Prayers from a Guitar
Blue Painting (Blaues Bild), 1924 © Vasily Kandinsky. From Wikimedia commons.
The idea for “Prayers From a Guitar” came about from the persistent ways in which music, be it popular songs, instrumental scores or pieces from the original soundtracks of films and games, has helped with my writing process.
Each time I set off on a new story, I would put together a playlist of music and songs to form an auditory mood board. Listening to music helps with the ideating process, bringing to mind images, action and moments between characters that illuminate the direction of the plot or reveal characters at their best, worst and most vulnerable. For me, and for anybody who has ever imagined a whole self-insert music video on a bus ride, music has an inextricable link to emotion and the imagination.
However, growing up, I was not allowed to listen to music or engage in it in any way beyond singing the National Anthem every morning and doing the bare minimum for music lessons in school. My parents believed music to be irreligious. They often called it a product from the devil designed to make humans forget their duty to God. So, I’d hidden my portable radios, later my discman and CD collection, and MP3s from my parents throughout my teenage and young adult life. My parents are much better with music now. My mum even learnt how to search for and listen to her favourite tracks from the ’60s and ’70s on YouTube. Still, you don’t forget lessons like that.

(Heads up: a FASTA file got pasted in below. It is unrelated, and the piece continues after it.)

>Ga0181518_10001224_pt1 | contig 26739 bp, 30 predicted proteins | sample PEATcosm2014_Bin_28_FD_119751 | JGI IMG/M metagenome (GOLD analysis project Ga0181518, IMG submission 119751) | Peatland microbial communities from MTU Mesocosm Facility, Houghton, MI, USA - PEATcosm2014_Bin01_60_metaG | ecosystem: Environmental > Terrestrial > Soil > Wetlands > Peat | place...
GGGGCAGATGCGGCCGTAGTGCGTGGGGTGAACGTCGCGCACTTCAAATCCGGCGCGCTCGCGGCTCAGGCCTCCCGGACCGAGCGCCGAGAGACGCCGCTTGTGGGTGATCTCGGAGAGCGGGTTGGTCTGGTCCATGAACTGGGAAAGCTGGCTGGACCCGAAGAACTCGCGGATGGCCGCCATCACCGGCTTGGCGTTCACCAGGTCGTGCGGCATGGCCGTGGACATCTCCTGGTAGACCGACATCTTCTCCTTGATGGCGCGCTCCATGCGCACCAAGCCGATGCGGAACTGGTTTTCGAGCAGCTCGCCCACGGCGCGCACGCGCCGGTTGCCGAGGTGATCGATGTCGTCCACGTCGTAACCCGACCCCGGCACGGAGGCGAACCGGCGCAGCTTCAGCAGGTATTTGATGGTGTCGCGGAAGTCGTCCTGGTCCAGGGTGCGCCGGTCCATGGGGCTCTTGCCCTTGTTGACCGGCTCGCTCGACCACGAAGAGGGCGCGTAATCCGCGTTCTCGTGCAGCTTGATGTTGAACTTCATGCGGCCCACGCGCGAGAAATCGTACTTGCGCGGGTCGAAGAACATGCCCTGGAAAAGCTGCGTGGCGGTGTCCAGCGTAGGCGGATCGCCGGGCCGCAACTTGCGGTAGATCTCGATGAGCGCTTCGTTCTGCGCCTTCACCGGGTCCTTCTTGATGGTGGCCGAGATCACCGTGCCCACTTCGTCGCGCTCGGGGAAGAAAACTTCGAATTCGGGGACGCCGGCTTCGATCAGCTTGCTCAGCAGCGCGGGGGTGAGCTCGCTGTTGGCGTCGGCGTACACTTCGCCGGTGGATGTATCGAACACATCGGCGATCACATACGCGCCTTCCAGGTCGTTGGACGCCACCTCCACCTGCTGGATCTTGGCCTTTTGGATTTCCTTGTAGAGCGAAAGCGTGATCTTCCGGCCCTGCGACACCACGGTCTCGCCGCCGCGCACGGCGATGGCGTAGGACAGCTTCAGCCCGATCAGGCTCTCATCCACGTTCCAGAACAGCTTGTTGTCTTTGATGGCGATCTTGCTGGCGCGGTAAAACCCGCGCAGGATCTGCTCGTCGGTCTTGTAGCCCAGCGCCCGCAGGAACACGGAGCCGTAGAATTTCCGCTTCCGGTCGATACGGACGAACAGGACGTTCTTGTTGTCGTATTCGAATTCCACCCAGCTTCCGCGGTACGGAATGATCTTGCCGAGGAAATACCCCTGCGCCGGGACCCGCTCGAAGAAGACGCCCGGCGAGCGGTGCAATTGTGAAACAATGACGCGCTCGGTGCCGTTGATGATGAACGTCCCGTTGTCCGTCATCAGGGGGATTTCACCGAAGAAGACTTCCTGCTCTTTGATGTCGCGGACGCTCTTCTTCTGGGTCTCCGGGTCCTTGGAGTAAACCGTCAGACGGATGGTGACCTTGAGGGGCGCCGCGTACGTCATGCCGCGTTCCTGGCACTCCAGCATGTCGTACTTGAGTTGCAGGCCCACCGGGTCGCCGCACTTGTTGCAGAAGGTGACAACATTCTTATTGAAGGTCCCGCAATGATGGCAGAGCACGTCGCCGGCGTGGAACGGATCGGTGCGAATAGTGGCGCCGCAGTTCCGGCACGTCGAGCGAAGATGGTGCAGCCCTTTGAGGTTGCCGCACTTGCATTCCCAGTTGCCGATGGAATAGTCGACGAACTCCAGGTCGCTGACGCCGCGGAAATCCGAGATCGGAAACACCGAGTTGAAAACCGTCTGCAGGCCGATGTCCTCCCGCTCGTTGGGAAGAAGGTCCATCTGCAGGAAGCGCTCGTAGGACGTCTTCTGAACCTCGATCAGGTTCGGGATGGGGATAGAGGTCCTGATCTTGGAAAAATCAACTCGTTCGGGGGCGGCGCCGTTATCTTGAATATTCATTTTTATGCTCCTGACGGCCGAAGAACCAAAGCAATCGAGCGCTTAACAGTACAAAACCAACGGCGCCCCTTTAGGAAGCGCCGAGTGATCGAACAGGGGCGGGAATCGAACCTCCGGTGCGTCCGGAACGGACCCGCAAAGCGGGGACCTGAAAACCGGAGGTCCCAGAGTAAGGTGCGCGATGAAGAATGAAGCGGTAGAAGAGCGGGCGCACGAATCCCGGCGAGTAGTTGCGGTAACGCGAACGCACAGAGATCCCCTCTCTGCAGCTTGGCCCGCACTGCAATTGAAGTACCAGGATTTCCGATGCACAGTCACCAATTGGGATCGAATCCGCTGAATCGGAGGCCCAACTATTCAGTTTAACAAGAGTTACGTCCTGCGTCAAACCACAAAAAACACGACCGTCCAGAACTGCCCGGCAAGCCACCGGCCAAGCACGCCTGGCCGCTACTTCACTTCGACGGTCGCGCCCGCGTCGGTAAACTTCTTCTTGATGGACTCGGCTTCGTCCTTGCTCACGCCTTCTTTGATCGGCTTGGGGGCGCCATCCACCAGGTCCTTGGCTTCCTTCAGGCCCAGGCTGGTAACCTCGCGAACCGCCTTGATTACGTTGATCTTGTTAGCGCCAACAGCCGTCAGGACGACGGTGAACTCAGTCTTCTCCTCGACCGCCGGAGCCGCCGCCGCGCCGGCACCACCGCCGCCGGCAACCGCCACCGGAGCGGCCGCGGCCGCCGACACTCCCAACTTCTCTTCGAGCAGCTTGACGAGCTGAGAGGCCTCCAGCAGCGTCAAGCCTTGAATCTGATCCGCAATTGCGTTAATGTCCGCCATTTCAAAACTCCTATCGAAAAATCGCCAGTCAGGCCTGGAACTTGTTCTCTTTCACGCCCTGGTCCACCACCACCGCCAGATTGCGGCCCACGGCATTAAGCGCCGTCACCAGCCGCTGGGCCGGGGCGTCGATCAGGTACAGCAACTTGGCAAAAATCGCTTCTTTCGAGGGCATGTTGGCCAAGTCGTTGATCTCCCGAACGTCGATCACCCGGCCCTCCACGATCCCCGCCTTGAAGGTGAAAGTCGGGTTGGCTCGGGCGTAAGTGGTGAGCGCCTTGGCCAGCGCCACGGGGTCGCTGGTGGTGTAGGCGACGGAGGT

It is also because of my upbringing that I never learnt to play any instrument, even though I always wanted to learn how to play the electric guitar.
My favourite electric guitar piece is Funtwo’s viral rendition of Jerry C’s arrangement for Johann Pachelbel’s “Canon in D”. I saw and heard this piece on YouTube back in 2008, in all its 144/240p glory.
The electric guitar version of “Canon in D”, also known as “Canon Rock”, feels like a picture of happiness, the very soundtrack of what I feel triumph and celebration must be. In some silly and no doubt sacrilegious way, it is what I imagine an angel would play if we gave it an electric guitar.
In the story, this is the piece that the protagonist’s wife plays when they first meet and represents the freedom of self and identity, as well as her innate spirituality, that she discarded as part of her grooming to be a “good” Muslim wife. It is the piece that the being plays during their encounter and, in doing so, transports them to an otherworldly place where harmony is represented in a confluence of sentient and non-sentient species from different worlds and planes of existence. The universe being so vast, the possibility of what life looks like limited only by the depth and breadth of our human imagination, this is what I imagine heaven could be.
(From August 28, 2021)
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